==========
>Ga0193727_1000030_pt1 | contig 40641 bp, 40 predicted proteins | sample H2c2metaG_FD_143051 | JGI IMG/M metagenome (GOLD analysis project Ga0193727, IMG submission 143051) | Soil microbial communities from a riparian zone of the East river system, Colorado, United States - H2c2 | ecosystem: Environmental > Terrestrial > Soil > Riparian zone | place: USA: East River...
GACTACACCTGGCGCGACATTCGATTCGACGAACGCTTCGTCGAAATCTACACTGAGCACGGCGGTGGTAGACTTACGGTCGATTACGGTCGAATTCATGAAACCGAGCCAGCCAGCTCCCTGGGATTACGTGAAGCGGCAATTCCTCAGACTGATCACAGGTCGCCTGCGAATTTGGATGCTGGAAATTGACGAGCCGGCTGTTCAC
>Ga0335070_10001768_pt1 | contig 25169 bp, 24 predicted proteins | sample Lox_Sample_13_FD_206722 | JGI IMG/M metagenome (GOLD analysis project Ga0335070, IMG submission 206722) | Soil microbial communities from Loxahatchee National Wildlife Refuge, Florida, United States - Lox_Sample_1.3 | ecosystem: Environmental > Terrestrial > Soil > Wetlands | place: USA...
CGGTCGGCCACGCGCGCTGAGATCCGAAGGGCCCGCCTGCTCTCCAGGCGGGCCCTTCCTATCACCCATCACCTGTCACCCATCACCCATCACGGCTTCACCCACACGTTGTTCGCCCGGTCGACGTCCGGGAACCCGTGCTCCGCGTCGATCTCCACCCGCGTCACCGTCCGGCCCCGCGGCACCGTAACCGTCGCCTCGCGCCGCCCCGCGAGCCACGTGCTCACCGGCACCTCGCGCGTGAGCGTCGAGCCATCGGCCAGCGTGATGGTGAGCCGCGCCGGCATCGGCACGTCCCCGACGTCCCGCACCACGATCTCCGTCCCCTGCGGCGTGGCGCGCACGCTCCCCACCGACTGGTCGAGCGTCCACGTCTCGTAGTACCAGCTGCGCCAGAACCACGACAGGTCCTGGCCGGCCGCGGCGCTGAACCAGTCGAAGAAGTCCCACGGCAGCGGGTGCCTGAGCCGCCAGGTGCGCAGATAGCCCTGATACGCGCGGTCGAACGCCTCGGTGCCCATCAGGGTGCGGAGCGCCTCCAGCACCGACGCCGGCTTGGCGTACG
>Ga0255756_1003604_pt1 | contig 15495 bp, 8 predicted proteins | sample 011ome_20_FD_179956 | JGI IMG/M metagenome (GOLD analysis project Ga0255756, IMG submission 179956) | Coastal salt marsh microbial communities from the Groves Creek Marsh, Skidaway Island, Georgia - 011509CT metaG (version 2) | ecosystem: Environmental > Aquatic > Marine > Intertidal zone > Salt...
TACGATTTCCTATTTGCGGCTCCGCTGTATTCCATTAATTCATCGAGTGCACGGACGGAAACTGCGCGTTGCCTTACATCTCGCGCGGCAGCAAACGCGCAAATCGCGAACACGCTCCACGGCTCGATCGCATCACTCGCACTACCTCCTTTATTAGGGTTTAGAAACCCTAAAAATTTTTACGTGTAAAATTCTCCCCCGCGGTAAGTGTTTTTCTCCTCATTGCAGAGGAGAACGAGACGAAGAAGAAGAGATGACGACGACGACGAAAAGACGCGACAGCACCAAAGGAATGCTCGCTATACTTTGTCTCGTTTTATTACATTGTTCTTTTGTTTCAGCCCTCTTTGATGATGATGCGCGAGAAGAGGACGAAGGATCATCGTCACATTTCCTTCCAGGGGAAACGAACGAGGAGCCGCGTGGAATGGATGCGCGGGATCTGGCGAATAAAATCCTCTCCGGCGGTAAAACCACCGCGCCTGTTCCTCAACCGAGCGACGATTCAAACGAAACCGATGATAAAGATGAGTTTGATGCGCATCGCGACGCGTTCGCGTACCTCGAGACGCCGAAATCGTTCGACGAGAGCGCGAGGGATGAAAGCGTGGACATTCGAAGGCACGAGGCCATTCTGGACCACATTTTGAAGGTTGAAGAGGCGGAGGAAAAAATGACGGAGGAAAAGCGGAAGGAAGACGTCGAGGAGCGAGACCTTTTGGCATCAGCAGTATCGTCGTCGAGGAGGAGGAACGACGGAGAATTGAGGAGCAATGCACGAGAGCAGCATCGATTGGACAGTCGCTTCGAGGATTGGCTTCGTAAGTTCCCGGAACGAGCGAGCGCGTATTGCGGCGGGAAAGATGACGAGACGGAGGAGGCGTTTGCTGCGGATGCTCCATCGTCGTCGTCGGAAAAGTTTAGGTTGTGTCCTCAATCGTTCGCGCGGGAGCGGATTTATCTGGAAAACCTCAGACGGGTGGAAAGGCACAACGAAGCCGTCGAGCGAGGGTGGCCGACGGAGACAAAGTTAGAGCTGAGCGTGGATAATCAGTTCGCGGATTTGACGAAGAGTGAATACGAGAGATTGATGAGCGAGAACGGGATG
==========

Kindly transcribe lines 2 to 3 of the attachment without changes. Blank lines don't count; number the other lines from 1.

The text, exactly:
GACTACACCTGGCGCGACATTCGATTCGACGAACGCTTCGTCGAAATCTACACTGAGCACGGCGGTGGTAGACTTACGGTCGATTACGGTCGAATTCATGAAACCGAGCCAGCCAGCTCCCTGGGATTACGTGAAGCGGCAATTCCTCAGACTGATCACAGGTCGCCTGCGAATTTGGATGCTGGAAATTGACGAGCCGGCTGTTCAC
>Ga0335070_10001768_pt1 | contig 25169 bp, 24 predicted proteins | sample Lox_Sample_13_FD_206722 | JGI IMG/M metagenome (GOLD analysis project Ga0335070, IMG submission 206722) | Soil microbial communities from Loxahatchee National Wildlife Refuge, Florida, United States - Lox_Sample_1.3 | ecosystem: Environmental > Terrestrial > Soil > Wetlands | place: USA...